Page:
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Sarcophaga sp. of Fly.

By Emilpix
Exploring the smaller inhabitants of a garden I came across this red-eyed creature. The specific identification of flies is a dark art in many cases and it is not possible to refine the nature of this individual without intimate examination that I am neither equipped nor prepared to do! Needless to say quite difficult to photograph given its size but also because the slightest movement of its perch increased the ability to focus accurately. Nonetheless quite pleased with this effort. Image was marginally cropped and high pass sharpening applied.

Tags: Diptera Wildlife and nature

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Comments


LotaLota 2 4 Lithuania
19 Aug 2018 5:29PM
GrinGrinGrinGrinGrin
Jonas
banehawi Plus
16 2.4k 4233 Canada
19 Aug 2018 7:02PM
Its a good shot. A small reduction in exposure, may help as would some noise reduction.



W
dudler Plus
17 1.6k 1841 England
19 Aug 2018 7:19PM
I recognise soemthing here that I tend to do when rushed - rather central placement. You wrote that you'd cropped, so you could easily have sorted this - see my mod.

To my mind, the frame may be a bit wide, especially on the web: every pixel counts.

I'll add, having downloaded and opened in PS, that it is less than critically sharp - at 1/180, that could easily be subject movement, I reckon.
SWMahy 13 21 2 United Kingdom
19 Aug 2018 8:36PM
I think the overall look of this is good. It's colourful and bright, and I personally like the exposure. It looks like it was taken on a sunny day but you've avoided any unattractive hot spots. (I find sunlight glare on insect eyes can really detract from a shot like this.)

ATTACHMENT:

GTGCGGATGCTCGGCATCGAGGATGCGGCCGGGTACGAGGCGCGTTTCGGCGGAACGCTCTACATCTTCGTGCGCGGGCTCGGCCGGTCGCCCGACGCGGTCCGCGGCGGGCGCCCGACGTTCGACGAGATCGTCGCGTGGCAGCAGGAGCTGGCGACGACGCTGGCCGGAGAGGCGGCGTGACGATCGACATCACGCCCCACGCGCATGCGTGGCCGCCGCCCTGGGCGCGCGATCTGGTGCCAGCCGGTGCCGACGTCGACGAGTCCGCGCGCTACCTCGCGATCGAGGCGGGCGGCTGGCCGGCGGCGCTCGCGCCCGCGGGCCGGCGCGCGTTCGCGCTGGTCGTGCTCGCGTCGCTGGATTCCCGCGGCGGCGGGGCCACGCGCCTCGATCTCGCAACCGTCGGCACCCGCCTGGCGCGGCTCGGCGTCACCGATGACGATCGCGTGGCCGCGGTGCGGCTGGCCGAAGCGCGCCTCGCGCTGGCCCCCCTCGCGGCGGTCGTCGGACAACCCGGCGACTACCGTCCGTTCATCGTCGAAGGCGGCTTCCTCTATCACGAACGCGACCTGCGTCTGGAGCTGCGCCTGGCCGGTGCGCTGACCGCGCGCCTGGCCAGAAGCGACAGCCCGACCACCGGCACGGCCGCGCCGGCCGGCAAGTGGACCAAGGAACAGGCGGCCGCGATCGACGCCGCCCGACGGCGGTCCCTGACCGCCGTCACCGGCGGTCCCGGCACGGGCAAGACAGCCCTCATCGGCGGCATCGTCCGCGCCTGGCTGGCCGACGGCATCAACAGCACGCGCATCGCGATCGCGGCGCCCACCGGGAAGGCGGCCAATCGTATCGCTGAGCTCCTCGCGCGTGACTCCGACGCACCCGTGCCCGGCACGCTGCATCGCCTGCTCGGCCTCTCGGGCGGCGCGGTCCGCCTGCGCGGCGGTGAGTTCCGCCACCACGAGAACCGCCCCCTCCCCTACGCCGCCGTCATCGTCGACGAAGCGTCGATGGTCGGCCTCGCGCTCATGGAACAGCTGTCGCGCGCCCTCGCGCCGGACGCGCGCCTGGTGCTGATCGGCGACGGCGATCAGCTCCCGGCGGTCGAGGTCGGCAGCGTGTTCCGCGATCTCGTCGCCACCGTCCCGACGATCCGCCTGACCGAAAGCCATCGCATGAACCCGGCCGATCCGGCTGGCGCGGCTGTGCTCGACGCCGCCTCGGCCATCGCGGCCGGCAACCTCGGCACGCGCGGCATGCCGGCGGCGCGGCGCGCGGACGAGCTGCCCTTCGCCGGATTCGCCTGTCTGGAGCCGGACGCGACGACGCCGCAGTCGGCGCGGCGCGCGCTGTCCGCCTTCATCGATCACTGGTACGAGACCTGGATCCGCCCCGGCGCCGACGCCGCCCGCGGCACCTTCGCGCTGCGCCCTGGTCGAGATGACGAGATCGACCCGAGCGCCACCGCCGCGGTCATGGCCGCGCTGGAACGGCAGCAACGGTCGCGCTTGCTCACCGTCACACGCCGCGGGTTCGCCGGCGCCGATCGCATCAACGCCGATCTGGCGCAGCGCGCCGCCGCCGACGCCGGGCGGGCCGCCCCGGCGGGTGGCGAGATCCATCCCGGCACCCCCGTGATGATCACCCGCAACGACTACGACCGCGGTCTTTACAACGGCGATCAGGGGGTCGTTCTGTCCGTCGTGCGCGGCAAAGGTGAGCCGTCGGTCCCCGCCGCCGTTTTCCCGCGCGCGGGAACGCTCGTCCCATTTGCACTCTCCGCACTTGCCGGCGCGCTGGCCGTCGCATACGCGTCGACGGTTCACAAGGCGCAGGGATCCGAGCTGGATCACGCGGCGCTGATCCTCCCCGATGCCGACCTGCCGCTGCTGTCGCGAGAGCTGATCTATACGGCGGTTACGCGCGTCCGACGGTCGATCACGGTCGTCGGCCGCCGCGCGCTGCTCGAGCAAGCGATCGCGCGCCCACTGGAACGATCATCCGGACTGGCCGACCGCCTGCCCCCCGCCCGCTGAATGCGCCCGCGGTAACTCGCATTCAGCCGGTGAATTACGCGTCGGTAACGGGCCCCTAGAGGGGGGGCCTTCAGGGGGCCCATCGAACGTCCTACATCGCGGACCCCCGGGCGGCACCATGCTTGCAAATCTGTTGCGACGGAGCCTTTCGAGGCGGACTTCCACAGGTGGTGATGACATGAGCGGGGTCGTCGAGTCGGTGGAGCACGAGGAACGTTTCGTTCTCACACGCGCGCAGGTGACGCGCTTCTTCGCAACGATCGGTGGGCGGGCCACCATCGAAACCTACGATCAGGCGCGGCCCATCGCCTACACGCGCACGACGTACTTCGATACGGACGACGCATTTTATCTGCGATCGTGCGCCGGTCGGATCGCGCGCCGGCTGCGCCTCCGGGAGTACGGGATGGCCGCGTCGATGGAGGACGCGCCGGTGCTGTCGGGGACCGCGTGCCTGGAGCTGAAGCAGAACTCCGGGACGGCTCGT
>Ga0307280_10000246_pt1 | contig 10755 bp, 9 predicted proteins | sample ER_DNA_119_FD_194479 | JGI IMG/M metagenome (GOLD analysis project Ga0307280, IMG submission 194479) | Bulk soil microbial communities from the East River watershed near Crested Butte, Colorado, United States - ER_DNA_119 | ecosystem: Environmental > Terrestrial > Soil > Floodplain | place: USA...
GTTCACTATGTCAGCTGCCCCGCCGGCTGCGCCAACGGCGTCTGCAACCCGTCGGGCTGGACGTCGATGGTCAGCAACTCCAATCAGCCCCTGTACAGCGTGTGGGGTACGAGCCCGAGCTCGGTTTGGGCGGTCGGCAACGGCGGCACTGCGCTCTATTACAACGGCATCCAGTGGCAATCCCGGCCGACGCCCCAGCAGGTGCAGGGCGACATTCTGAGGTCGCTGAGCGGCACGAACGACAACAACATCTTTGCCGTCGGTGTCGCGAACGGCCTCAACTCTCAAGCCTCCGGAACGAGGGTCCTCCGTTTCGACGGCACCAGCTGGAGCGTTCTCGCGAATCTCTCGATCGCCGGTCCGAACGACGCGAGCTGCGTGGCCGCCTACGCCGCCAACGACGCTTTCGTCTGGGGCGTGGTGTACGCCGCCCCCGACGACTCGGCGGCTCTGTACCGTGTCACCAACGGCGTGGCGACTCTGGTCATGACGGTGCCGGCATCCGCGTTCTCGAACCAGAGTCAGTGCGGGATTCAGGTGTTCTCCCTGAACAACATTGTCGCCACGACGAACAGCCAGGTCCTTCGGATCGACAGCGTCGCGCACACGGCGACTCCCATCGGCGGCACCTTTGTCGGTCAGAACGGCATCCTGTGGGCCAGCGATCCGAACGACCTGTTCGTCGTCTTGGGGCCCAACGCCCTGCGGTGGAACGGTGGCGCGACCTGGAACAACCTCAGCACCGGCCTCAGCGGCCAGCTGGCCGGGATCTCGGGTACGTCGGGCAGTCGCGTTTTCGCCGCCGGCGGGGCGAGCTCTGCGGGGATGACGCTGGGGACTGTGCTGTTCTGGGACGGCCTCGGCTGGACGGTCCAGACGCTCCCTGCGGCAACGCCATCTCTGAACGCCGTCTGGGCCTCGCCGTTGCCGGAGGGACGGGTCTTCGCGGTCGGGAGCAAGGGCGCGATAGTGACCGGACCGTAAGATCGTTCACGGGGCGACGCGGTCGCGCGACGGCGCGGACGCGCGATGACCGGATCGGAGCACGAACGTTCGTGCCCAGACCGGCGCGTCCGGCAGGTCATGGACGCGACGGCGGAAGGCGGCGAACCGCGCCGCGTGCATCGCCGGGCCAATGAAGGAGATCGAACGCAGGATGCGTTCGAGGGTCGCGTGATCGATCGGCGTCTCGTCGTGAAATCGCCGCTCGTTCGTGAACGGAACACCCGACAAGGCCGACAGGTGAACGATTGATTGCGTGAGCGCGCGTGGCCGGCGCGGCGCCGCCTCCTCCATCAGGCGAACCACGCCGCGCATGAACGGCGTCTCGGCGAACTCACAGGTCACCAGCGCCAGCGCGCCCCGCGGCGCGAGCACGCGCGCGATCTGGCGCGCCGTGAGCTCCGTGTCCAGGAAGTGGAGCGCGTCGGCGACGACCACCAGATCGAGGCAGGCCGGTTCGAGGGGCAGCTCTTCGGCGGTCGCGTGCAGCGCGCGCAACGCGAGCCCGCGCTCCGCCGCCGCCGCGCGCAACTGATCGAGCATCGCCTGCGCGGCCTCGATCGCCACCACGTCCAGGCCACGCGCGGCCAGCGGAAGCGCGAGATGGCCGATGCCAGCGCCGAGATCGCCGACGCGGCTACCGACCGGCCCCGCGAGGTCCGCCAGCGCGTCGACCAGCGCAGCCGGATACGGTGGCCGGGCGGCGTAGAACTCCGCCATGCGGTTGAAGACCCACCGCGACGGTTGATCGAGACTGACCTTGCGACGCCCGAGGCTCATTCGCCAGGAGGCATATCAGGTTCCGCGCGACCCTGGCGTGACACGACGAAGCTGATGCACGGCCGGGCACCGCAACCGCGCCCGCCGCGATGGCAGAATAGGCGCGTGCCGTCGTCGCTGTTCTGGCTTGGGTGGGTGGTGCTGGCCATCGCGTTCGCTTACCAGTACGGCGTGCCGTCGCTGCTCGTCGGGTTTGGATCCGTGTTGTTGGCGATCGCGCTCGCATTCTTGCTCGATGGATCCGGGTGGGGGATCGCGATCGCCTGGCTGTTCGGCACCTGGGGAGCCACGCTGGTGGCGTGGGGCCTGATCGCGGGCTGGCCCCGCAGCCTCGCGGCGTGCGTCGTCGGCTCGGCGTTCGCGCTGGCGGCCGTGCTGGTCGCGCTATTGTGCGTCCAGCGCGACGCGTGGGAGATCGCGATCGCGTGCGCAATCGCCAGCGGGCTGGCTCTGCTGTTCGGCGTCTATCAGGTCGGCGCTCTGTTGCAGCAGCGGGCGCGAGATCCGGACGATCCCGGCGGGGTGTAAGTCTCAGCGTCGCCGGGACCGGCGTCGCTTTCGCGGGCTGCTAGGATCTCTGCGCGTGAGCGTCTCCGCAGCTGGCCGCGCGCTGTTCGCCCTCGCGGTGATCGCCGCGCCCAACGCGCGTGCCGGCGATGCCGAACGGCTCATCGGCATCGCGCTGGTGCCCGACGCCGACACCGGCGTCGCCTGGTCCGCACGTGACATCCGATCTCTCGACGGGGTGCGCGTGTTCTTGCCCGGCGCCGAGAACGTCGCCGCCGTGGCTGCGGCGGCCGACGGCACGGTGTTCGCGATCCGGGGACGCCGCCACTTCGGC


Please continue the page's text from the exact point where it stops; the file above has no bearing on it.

On closer inspection there is a lot of noise in background - perhaps made worse by the sharpening? The fly itself also looks a bit over sharpened, giving the appearance of perhaps a heavier crop than it was? I would suggest less (or finer) sharpening, ideally applied selectively to the fly. And/or noise reduction applied just to the non-fly parts.
Photographing insects when they are active in the day can be extremely tricky. I've had my best results very early in the morning, when they are far less active. If you're lucky you might find something covered in dew, which could make an otherwise ok shot into something really special.
Hope that helps Smile
Steve.
dark_lord Plus
17 2.8k 768 England
19 Aug 2018 9:31PM
It's a decent shot - and it would gain votes from the macro fraternity if posted in the main Gallery.

Selective noise reduction and sharpening as Steve suggests is a good approach here (and other situations benefit from that treatment too).

Keith
paulbroad 13 131 1293 United Kingdom
20 Aug 2018 8:56AM
This is pretty good. It is sharp where it needs to be and rather better than most macro shots we see. It is a little over exposed to me and I would be working a touch on the background with the burning in tool.

Identity? A common house fly I think, but there are so many. Depends on if you wished to sell or exhibit the image - you would need correct identification for most purposes.

Paul
22 Aug 2018 11:54AM
Thank you all for helpful comments.

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